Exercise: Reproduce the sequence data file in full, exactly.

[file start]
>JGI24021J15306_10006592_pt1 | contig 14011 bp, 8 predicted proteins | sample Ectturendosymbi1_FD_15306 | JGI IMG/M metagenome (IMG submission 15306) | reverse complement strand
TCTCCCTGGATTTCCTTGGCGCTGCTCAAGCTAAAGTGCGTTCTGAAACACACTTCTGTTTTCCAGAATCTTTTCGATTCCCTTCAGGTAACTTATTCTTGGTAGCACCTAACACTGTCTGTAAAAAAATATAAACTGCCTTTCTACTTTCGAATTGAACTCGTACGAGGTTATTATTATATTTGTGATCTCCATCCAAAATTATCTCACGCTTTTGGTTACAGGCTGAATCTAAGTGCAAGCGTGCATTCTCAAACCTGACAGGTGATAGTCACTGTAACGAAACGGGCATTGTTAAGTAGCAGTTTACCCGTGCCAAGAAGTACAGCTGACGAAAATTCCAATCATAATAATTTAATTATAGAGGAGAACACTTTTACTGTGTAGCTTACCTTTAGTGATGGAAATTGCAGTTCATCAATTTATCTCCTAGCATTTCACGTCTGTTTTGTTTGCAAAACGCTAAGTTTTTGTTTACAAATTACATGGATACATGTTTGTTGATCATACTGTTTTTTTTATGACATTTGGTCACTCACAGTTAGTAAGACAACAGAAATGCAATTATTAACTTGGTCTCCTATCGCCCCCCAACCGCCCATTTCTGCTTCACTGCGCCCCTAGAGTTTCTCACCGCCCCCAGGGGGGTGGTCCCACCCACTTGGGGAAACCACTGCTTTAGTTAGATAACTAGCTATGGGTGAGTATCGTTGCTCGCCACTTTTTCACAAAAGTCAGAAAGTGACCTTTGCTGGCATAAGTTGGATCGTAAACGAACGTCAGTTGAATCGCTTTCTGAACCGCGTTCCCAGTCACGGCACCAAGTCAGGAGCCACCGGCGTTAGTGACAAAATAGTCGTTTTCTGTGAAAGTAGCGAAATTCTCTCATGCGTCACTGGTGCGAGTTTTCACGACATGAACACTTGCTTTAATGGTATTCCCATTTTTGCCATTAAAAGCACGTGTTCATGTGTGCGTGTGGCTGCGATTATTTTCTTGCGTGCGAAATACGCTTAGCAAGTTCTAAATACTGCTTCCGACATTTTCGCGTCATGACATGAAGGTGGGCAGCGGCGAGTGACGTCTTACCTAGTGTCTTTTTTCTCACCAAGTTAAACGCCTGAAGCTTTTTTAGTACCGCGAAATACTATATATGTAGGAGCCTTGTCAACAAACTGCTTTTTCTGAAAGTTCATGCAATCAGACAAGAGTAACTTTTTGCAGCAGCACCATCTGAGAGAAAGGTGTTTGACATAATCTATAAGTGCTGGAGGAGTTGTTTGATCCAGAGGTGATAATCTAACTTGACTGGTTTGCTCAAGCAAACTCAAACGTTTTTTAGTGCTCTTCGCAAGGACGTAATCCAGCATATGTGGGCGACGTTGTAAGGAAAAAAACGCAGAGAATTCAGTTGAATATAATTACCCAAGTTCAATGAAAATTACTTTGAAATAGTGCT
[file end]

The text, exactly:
>JGI24021J15306_10006592_pt1 | contig 14011 bp, 8 predicted proteins | sample Ectturendosymbi1_FD_15306 | JGI IMG/M metagenome (IMG submission 15306) | reverse complement strand
TCTCCCTGGATTTCCTTGGCGCTGCTCAAGCTAAAGTGCGTTCTGAAACACACTTCTGTTTTCCAGAATCTTTTCGATTCCCTTCAGGTAACTTATTCTTGGTAGCACCTAACACTGTCTGTAAAAAAATATAAACTGCCTTTCTACTTTCGAATTGAACTCGTACGAGGTTATTATTATATTTGTGATCTCCATCCAAAATTATCTCACGCTTTTGGTTACAGGCTGAATCTAAGTGCAAGCGTGCATTCTCAAACCTGACAGGTGATAGTCACTGTAACGAAACGGGCATTGTTAAGTAGCAGTTTACCCGTGCCAAGAAGTACAGCTGACGAAAATTCCAATCATAATAATTTAATTATAGAGGAGAACACTTTTACTGTGTAGCTTACCTTTAGTGATGGAAATTGCAGTTCATCAATTTATCTCCTAGCATTTCACGTCTGTTTTGTTTGCAAAACGCTAAGTTTTTGTTTACAAATTACATGGATACATGTTTGTTGATCATACTGTTTTTTTTATGACATTTGGTCACTCACAGTTAGTAAGACAACAGAAATGCAATTATTAACTTGGTCTCCTATCGCCCCCCAACCGCCCATTTCTGCTTCACTGCGCCCCTAGAGTTTCTCACCGCCCCCAGGGGGGTGGTCCCACCCACTTGGGGAAACCACTGCTTTAGTTAGATAACTAGCTATGGGTGAGTATCGTTGCTCGCCACTTTTTCACAAAAGTCAGAAAGTGACCTTTGCTGGCATAAGTTGGATCGTAAACGAACGTCAGTTGAATCGCTTTCTGAACCGCGTTCCCAGTCACGGCACCAAGTCAGGAGCCACCGGCGTTAGTGACAAAATAGTCGTTTTCTGTGAAAGTAGCGAAATTCTCTCATGCGTCACTGGTGCGAGTTTTCACGACATGAACACTTGCTTTAATGGTATTCCCATTTTTGCCATTAAAAGCACGTGTTCATGTGTGCGTGTGGCTGCGATTATTTTCTTGCGTGCGAAATACGCTTAGCAAGTTCTAAATACTGCTTCCGACATTTTCGCGTCATGACATGAAGGTGGGCAGCGGCGAGTGACGTCTTACCTAGTGTCTTTTTTCTCACCAAGTTAAACGCCTGAAGCTTTTTTAGTACCGCGAAATACTATATATGTAGGAGCCTTGTCAACAAACTGCTTTTTCTGAAAGTTCATGCAATCAGACAAGAGTAACTTTTTGCAGCAGCACCATCTGAGAGAAAGGTGTTTGACATAATCTATAAGTGCTGGAGGAGTTGTTTGATCCAGAGGTGATAATCTAACTTGACTGGTTTGCTCAAGCAAACTCAAACGTTTTTTAGTGCTCTTCGCAAGGACGTAATCCAGCATATGTGGGCGACGTTGTAAGGAAAAAAACGCAGAGAATTCAGTTGAATATAATTACCCAAGTTCAATGAAAATTACTTTGAAATAGTGCT